I wholeheartedly support the idea of increasing the amount of woodland we have i n Britain, especially in England, which is very thinly forested by northern European standards (Restore UK woodland by letting trees plant themselves, says report, 15 December).
But the problem with “just letting nature get on with it” is twofold: first, ecological succession takes a long time. And second, Britain now contains so many invasive plant and animal species that we may never get the resulting forests we hope for through a policy of benign neglect. In other words, some management will always be required.
Consider the sycamore tree, an incredibly fecund species now common in every corner of these islands. Just four centuries ago, it was all but unknown in Britain. Unfortunately, there are very few insect species associated with sycamore, and no fungi, so the native fauna derive almost zero gain from this species. Moreover, a hillside that is thick with young sycamore saplings denies water and light to slower-growing competing trees. Compare this with the beech – another non-native species that has naturalised here, but one that is far less fecund and has a huge number of associated insect and fungi species. Beech only thrives in particular soils, but sycamore will proliferate almost anywhere.
In other words, if we want to maximise biodiversity in our wild spaces, we need to consider what grows there, and what food webs and habitats are built and supported. There is no guarantee that nature, unassisted, will arrive at a desired outcome.
• Whether new woodlands are planted, or generate themselves as recently recommended by Rewilding Britain, their success will not be maximised unless there is a parallel strategy on the control of our deer populations. The simple fact is that there are far too many deer and they are incredibly destructive of young trees. It may be difficult to convince the animal-loving British public that deer need culling in large numbers, but unless that happens many tree-planting initiatives will be hampered by either deer predation or the high costs of expensive fencing. Perhaps a good place to start would be to extol the merits of venison as a far healthier meat than that from factory-farmed livestock. There’s a venison supply chain out there just waiting to be exploited for the common good.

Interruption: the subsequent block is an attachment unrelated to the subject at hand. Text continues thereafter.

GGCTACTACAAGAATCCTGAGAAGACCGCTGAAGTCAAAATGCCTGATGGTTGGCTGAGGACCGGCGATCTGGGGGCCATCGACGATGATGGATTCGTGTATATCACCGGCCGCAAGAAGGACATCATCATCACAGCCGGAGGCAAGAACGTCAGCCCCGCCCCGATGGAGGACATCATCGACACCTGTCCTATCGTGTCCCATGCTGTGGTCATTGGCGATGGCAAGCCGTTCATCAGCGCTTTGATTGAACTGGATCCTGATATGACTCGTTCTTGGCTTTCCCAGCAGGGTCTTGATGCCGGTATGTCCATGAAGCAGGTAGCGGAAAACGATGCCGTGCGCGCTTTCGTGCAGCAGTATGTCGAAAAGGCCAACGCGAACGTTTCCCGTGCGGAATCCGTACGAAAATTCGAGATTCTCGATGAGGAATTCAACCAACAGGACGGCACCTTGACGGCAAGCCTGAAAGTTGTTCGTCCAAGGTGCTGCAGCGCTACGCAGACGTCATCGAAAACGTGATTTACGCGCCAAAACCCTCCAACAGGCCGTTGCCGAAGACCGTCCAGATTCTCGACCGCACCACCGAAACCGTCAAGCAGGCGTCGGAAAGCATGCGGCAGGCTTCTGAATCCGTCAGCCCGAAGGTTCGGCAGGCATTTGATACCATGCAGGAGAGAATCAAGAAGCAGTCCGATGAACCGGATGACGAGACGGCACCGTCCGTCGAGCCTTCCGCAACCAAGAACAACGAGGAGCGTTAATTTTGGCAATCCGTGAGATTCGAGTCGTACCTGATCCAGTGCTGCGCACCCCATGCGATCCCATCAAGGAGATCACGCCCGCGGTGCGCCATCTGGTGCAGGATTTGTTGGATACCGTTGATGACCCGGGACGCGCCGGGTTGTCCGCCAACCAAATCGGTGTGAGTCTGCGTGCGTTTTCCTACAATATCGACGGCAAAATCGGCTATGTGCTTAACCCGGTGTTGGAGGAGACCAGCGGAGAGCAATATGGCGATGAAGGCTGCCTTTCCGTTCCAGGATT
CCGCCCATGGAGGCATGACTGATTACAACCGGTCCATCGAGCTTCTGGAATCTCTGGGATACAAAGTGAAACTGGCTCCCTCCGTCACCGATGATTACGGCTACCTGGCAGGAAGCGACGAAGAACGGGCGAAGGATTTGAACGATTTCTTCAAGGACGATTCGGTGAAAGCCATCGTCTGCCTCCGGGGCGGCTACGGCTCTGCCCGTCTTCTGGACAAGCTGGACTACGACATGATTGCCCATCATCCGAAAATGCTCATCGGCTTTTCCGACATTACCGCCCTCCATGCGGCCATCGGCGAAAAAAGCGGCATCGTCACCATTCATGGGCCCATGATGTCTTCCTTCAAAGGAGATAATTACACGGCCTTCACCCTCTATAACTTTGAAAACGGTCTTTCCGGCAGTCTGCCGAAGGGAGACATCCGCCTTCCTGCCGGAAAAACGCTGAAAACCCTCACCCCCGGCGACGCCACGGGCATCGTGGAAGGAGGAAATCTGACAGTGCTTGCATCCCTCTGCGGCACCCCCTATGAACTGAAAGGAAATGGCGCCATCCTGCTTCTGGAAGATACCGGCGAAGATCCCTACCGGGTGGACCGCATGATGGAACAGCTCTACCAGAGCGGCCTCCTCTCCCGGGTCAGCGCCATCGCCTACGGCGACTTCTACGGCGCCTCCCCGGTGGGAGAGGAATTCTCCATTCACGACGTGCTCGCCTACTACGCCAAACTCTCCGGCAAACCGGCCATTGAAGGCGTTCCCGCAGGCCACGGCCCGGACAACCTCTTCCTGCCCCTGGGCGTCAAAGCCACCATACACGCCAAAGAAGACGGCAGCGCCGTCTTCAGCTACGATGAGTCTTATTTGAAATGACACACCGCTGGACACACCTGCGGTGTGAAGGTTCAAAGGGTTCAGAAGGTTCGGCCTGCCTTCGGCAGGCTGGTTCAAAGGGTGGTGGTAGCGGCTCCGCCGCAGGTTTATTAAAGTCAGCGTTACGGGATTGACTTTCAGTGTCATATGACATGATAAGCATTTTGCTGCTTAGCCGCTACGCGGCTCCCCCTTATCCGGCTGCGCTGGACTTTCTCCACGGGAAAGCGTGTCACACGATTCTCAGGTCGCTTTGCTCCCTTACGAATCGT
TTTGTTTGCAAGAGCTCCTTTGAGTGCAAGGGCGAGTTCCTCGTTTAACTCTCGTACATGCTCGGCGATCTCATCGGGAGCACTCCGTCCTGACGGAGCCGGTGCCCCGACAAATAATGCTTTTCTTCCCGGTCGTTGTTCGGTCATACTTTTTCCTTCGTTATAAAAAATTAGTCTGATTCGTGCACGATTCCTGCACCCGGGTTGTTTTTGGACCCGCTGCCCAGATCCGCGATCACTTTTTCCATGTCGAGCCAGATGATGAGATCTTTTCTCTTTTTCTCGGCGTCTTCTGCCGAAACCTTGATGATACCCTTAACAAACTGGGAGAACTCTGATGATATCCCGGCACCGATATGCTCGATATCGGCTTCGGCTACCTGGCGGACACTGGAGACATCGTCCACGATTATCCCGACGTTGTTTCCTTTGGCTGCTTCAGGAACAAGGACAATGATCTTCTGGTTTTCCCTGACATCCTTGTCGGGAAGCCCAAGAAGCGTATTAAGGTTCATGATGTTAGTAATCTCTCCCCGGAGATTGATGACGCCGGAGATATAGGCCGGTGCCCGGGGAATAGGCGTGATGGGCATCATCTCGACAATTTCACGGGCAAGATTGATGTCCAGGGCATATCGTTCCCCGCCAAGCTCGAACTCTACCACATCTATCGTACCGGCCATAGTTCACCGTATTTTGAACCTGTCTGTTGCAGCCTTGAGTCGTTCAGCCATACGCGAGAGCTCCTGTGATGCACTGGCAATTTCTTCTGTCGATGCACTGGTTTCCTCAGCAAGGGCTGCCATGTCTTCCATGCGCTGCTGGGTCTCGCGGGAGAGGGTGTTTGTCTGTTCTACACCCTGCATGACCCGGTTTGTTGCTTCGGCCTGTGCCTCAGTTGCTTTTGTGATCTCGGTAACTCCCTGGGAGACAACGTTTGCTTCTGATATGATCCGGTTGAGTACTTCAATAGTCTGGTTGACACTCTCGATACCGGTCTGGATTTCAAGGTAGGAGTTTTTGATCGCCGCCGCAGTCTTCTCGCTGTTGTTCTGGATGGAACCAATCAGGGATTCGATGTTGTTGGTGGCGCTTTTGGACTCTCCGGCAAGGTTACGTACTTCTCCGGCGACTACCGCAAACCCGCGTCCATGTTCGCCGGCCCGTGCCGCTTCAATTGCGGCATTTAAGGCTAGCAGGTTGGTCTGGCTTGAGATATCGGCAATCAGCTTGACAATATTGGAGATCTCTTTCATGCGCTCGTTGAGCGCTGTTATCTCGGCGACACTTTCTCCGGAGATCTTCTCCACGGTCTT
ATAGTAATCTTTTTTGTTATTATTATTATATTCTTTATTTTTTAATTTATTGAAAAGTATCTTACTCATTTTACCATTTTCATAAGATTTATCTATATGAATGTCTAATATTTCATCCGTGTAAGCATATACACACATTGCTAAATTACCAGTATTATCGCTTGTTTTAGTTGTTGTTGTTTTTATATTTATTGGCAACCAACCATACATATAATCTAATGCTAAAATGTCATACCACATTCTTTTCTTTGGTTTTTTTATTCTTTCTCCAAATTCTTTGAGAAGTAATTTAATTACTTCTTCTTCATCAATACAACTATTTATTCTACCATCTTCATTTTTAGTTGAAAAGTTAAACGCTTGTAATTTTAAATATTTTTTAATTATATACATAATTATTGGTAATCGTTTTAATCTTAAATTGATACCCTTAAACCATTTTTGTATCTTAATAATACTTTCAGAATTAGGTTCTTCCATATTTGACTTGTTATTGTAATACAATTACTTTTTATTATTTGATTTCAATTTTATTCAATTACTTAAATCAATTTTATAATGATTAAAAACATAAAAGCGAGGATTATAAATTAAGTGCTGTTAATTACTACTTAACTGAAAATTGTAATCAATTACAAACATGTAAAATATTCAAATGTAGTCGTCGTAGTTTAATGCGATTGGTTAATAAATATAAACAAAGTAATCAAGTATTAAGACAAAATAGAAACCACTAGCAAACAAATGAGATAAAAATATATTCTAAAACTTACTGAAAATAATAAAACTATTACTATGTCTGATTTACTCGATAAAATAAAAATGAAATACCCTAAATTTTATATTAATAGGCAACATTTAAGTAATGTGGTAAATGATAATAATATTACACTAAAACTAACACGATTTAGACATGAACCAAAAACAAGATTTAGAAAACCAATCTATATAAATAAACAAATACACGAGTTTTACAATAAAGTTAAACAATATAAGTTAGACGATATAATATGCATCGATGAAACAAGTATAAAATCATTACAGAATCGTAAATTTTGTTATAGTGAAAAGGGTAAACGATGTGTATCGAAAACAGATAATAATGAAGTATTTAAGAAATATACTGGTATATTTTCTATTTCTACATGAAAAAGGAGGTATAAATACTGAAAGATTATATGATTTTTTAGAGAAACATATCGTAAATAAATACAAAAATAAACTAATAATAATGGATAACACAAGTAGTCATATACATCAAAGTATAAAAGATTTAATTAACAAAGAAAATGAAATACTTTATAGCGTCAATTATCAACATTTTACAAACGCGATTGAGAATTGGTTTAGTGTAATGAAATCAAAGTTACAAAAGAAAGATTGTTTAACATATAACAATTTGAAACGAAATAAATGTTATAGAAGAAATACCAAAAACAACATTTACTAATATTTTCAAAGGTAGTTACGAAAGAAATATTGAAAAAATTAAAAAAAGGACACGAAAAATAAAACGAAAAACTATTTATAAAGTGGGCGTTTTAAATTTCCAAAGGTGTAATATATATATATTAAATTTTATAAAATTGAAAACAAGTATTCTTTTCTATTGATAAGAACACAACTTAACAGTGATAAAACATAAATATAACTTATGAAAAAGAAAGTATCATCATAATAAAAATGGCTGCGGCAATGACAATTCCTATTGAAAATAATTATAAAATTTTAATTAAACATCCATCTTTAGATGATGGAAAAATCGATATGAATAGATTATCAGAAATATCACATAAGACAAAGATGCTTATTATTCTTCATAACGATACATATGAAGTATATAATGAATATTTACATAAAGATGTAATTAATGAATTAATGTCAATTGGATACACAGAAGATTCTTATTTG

• Rewilding Britain’s report on natural regeneration of woodlands by seed is welcome but hardly new. As Oliver Rackham wrote in his 1986 book The History of the Countryside: “Tree-planting is not synonymous with conservation; it is an admission that conservation has failed.”
Tree-planting is generally viewed as a good thing. It is measurable and responds to target setting, but it requires a lot of much less sexy follow-up – maintenance, irrigation, and protection from browsing animals – much of which doesn’t happen, with predictable results. The success rate of planted trees is hugely variable but we are all aware that many fail.
Trees growing from seed, in situ, will grow better, faster, more securely rooted and suited to the prevailing conditions. They are genetically varied, much less prone to disease, and of course they are not bringing in diseases from elsewhere. They will grow to a shape moulded by the environment rather than being uniform, straight-trunked and dull. Let’s give them a chance.
(Chartered landscape architect), Bristol
• The recommendations of Rewilding Britain should be quickly taken up by the government. The current drive to plant trees is funding forestry companies to plant 65% Sitka spruce, grown as a timber crop with little benefit to wildlife or biodiversity.
Despite widespread knowledge about carbon capture within soil, Scottish moorlands covered in shallow to deep layers of peat are being ploughed and planted with swathes of these trees at an alarming rate. The landscape is being transformed into industrial monoculture plantations, without much hope of reducing climate change. We must stop this before it is too late.
Langholm, Dumfries and Galloway